3.  Infuse the traditional liturgy and sacraments with some creativity. 

A lot of disenfranchised evangelicals like me are drawn to the beautiful and ancient liturgy of more traditional churches. For us, it’s a refreshing alternative to the highly-produced contemporary worship services we’ve grown used to (conversely, folks who grew up with more traditional worship may love the contemporary worship of an evangelical church). So you don’t have to replace your smells and bells with electric guitars to welcome evangelicals. But it’s nice to see a little creativity infused into the liturgy.  

House for All Sinners and Saints seems to do this beautifully. On their Web site, they explain:

“We follow the ancient liturgy of the church (chanting the Kyrie, readings from scripture, chanting the Psalm, sermon, prayers of the people, Eucharist, benediction, etc.) We also sing the old hymns of the church. So there's lots of ancient tradition at HFASS, but there's also some innovation. We always include poetry and a time called ‘Open Space’ in which we slow down for prayer and other opportunities to actively engage the Gospel; writing in the community's Book of Thanks, writing prayers, making art or assembling bleach kits for the needle exchange in Denver. We like to say that we are ‘anti-excellence/pro-participation’, meaning that the liturgy is led by the people who show up…”

St. Gregory of Nyssa Episcopal Church in San Francisco also takes a creative approach to their traditional liturgy. Check out the worship section of their Web site. 

You don’t have to make any radical changes all at once, or go as far as HFASS and Gregory of Nyssa, but doing things differently now and then actually enriches the inherent beauty of the liturgy and reminds both longtime members and newbies why it's so central and so important to the life of your church.  

4.   Don’t assume we know why you believe what you believe, or why you do what you do. 

The other day I had a conversation with a young woman who grew up Methodist. She explained to me that when she went to college and began attending a conservative complementarian church with her friends, she felt ill-prepared to explain why she supported women in ministry. “They had all the Bible verses,” she said. “And I had no idea how to respond to them. I guess growing up Methodist I’d always taken women pastors for granted.” She grew up knowing her church affirmed women in ministry, but she never learned why her church affirmed women in ministry.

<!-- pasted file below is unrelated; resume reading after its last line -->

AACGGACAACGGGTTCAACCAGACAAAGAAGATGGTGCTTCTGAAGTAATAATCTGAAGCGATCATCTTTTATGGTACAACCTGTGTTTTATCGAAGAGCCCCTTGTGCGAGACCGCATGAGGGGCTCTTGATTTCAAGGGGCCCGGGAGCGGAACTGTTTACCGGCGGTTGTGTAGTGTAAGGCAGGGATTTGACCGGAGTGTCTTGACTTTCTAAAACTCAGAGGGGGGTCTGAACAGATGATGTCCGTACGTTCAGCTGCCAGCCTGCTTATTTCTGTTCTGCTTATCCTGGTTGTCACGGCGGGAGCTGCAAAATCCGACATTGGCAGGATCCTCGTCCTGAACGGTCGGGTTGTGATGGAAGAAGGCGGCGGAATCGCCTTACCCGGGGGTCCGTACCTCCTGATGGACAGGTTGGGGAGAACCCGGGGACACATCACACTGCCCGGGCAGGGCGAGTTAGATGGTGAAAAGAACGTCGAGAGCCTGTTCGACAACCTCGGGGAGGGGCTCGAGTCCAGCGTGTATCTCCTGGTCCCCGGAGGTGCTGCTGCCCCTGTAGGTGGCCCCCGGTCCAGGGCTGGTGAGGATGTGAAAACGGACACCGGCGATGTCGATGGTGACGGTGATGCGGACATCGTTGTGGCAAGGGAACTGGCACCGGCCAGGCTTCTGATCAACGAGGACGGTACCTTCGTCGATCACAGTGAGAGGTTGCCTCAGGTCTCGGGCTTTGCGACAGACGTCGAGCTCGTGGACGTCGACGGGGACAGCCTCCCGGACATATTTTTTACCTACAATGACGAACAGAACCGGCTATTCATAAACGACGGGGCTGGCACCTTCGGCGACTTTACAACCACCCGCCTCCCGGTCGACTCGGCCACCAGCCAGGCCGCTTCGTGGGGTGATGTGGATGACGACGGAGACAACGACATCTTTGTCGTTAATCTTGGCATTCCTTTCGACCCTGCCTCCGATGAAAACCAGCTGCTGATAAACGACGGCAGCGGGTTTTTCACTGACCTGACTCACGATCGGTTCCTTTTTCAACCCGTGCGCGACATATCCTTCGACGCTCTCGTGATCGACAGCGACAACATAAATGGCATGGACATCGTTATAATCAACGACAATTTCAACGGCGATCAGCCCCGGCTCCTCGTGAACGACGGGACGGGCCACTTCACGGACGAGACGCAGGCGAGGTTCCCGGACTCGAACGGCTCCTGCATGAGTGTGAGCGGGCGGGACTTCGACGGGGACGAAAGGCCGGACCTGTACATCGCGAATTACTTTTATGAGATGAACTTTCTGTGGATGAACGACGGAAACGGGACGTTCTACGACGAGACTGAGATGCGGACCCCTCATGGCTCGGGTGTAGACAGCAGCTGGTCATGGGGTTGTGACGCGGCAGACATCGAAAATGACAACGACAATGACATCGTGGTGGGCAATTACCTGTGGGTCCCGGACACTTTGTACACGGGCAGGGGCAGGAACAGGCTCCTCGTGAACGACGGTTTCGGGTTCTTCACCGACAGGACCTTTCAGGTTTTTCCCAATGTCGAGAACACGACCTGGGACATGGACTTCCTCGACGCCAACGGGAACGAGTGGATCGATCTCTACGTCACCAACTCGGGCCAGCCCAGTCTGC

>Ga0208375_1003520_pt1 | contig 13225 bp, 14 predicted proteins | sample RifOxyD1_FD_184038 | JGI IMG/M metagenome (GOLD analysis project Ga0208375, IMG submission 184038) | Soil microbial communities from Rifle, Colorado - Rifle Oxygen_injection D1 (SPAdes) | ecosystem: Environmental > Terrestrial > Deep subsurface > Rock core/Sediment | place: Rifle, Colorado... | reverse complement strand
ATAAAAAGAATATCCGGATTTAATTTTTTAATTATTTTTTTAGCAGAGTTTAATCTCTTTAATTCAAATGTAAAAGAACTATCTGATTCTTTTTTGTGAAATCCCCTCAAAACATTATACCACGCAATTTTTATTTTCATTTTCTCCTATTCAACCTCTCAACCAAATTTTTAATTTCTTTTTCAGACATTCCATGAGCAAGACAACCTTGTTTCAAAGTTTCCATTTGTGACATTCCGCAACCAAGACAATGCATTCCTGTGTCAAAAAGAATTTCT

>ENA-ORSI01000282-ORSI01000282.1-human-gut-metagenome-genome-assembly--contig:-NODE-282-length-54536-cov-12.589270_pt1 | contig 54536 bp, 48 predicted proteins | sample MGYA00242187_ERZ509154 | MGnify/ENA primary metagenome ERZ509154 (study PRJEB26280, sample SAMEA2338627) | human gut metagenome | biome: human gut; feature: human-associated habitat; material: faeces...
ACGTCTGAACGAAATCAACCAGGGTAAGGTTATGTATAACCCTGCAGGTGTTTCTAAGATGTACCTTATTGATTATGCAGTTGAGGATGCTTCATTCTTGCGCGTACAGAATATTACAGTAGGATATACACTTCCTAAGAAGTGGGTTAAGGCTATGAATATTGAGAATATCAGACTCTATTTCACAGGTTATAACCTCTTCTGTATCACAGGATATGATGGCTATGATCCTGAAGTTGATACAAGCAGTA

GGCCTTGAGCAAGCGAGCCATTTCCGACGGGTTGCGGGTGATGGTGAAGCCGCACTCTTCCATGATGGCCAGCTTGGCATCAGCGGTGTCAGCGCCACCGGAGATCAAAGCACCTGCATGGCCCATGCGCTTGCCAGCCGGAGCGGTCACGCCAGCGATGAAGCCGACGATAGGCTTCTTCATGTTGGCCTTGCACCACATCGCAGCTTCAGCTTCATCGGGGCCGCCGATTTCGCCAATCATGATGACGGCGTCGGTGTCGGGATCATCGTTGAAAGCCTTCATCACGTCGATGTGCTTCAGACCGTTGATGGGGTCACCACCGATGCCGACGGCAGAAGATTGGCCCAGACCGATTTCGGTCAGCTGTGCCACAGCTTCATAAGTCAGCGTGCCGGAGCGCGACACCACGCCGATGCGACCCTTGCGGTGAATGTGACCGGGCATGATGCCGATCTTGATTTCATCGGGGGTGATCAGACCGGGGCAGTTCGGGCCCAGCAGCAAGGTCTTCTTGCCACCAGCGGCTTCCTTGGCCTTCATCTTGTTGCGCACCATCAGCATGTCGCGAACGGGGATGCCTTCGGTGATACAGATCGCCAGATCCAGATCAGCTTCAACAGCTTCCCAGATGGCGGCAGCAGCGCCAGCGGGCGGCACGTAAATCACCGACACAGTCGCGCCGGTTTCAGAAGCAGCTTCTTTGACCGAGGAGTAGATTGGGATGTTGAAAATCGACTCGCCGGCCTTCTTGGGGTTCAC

I also hear from a lot of evangelicals who have begun attending Mainline Protestant churches precisely because they welcome LGBT people, accept science, avoid aligning with a single political party, practice traditional worship, preach from the lectionary, affirm women in ministry, etc. but these new attendees never hear the leadership of the church explain why this is the case.  This need not happen from the pulpit, but perhaps a Sunday school class or Bible study addressing these issues would be helpful, not only for those new to the church but also for those who grew up in the tradition and need a refresher. 

Also, don't assume people know all the nuances of your particular tradition. I can't tell you how often I've spoken at a Baptist church (American or Cooperative) and had readers come up to me and say, "I can't believe they let you speak in a Baptist church!" because they assumed all Baptist churches are like Southern Baptist churches. 

The Episcopal church we’ve been (somewhat sporadically) attending held “Anglicanism 101” classes recently that served as both an introduction to Anglican theology and practice and as confirmation classes. We were unable to attend due to travel, but two of our friends (former evangelicals) did, and they were confirmed this spring. They said many in the class were longtime Episcopalians there for a refresher, and many disenfranchised evangelicals just learning the ropes. 

(Note: If you're an evangelical finding your way to a church in the Anglican tradition, you will love Evangelicals on the Canterbury Trail by Robert Webber.) 

5.  Create safe places to talk and build relationships. 

We former evangelicals LOVE to talk about our faith and are sometimes surprised by how little opportunity there is to do so in a Mainline Protestant church environment. I’m not sure why this is, but it seems like Mainline Protestant churches are less likely to have “small groups” where members gather together in one another’s homes to simply share life together. (If I’m making an unfair assumption or generalization, let me know.) Obviously, such groups can be problematic when they divide everyone up by age group and marital status, but I’ve also seen them represent what is most powerful about church as members become deeply invested in one another’s lives. Weekday Bible studies can also serve this purpose, or perhaps even certain Sunday school gatherings. I’m convinced that one thing folks from my generation long for is the chance to talk openly and honestly about our faith, our doubts, our questions, our ideas, our struggles, our joys, etc. in the context of a faith community.


What else? How can progressive Mainline Protestant churches welcome disenfranchised evangelicals?